- Policy rules need to be maintained by each microservice development team and changing policy control code required rebuilding all microservices.
- Updating policy requires redeployment of microservice even policies are externalized as Kubernetes deployment config.
- Difficult to meet infosec requirements for centrally controlling and auditing policy changes.
Authorization implementation via centralized API gateway
For second approach DevRel engineering team moved go middleware logic to separate ABAC microservices, also build UI to ease of policy management. This allowed authorization policies for all microservices to be maintained centrally following central PDP and PIP principle. Policy enforcement (PIP) is implemented in Nginx API gateway using custom LUA plugin that interacts with ABAC service to make access policy decision for each API call by end users. This approach helped resolved limitation of first approach but this implementation has one key limitation:
- API gateway only provides access control only for external user generated API calls, for internal service-service API gateway is typically not involved. To enable service-service authorization we left minimal go middleware authorization module as go middleware.
Authorization implementation by microservices side cars in Istio Service Mesh
As we started to evaluate and adopt Istio service mesh in our Kubernetes Cloud Native platform that host all our microservices team realized that custom Nginx access control plugin can be easily migrated to Envoy proxy sidecar external authorization plugin. Distributed policy enforcement points by sidecar provided multiple benefits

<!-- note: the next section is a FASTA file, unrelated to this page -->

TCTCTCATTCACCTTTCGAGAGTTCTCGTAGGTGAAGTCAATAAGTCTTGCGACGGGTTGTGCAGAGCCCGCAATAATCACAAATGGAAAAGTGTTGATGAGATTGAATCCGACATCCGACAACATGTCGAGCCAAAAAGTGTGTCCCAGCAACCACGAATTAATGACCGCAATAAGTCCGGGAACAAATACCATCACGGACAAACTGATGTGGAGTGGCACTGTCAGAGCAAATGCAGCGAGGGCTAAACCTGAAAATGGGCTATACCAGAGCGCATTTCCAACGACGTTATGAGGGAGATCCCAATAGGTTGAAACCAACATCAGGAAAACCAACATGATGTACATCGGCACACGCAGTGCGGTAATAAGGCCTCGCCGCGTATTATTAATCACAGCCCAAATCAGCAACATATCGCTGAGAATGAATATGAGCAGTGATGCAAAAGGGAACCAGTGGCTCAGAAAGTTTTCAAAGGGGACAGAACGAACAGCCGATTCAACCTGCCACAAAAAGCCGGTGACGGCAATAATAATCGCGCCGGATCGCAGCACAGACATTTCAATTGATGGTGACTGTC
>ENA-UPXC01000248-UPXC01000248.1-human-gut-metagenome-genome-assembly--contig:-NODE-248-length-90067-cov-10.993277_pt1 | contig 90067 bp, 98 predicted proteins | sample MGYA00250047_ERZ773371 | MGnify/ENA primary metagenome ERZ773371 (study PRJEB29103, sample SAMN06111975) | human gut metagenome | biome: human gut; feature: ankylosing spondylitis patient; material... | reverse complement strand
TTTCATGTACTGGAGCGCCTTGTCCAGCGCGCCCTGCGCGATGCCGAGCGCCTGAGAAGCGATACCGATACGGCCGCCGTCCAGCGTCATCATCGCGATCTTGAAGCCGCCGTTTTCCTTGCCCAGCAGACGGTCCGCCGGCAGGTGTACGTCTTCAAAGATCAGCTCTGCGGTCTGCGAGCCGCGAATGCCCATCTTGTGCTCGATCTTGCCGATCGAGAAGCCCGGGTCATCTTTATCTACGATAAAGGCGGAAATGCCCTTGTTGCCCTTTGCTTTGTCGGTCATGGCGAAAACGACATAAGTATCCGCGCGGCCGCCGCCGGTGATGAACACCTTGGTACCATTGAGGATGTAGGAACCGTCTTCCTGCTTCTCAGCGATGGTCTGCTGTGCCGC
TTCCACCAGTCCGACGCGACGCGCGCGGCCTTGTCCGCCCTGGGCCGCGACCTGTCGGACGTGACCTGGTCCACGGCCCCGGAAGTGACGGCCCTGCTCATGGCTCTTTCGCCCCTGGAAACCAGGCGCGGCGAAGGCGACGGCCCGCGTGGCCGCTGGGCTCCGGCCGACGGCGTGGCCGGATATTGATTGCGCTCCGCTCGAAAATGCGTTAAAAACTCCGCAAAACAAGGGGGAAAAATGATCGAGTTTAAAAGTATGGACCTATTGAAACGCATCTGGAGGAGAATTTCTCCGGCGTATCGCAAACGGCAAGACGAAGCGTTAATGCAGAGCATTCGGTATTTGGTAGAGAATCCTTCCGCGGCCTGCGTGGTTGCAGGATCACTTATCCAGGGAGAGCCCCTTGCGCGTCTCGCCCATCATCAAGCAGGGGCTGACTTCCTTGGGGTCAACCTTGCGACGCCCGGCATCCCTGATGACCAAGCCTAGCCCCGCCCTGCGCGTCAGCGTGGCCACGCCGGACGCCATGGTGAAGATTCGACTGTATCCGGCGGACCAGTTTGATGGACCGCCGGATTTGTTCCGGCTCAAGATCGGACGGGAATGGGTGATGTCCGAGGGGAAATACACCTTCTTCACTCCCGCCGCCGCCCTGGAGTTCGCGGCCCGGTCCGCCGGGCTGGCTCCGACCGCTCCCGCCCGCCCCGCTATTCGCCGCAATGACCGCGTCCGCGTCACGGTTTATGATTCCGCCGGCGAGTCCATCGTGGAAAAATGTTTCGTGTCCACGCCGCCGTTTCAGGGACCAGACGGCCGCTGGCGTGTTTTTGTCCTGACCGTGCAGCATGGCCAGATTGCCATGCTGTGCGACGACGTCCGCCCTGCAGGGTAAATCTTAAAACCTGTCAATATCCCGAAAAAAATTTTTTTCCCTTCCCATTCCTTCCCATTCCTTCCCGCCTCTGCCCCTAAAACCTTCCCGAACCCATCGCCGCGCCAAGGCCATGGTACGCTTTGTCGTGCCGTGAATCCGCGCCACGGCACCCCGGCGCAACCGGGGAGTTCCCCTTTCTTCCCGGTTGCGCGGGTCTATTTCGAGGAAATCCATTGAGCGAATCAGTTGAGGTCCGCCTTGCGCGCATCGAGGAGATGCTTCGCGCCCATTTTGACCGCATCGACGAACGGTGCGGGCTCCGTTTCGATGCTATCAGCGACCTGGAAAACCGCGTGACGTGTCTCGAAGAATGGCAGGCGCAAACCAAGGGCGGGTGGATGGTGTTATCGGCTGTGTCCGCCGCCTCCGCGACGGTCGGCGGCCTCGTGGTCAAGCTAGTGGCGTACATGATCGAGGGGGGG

- All API call irrespective it’s from external user or from internal service-service are consistently enforced by side cars acting as Policy enforcement point (PEP).
- All policies are centrally managed and audited as per infosec requirement in ABAC control microservice acting as Policy decision point and Policy information point.
- Even though policies are enforced at each microservices level individual services developer do not need to add any code or policy config, authorization is seamless for service developer.
As the DevRel team evolved an authorization framework based on self-learning and evolution of Cloud Native ecosystem, it seems our custom solution has resulted in a very similar architectural pattern to that of OPA Envoy proxy authorization. DevRel engineering team as an early adaptor of technology had to implement custom authorization solution but for developers now starting their microservices journey can start with evaluating OPA plugin. Let us know if you would like to learn more about it. Or, if you are already implementing micorservice authorization, then please share how your team is implementing it.
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Great insight. Thanks for the details shared.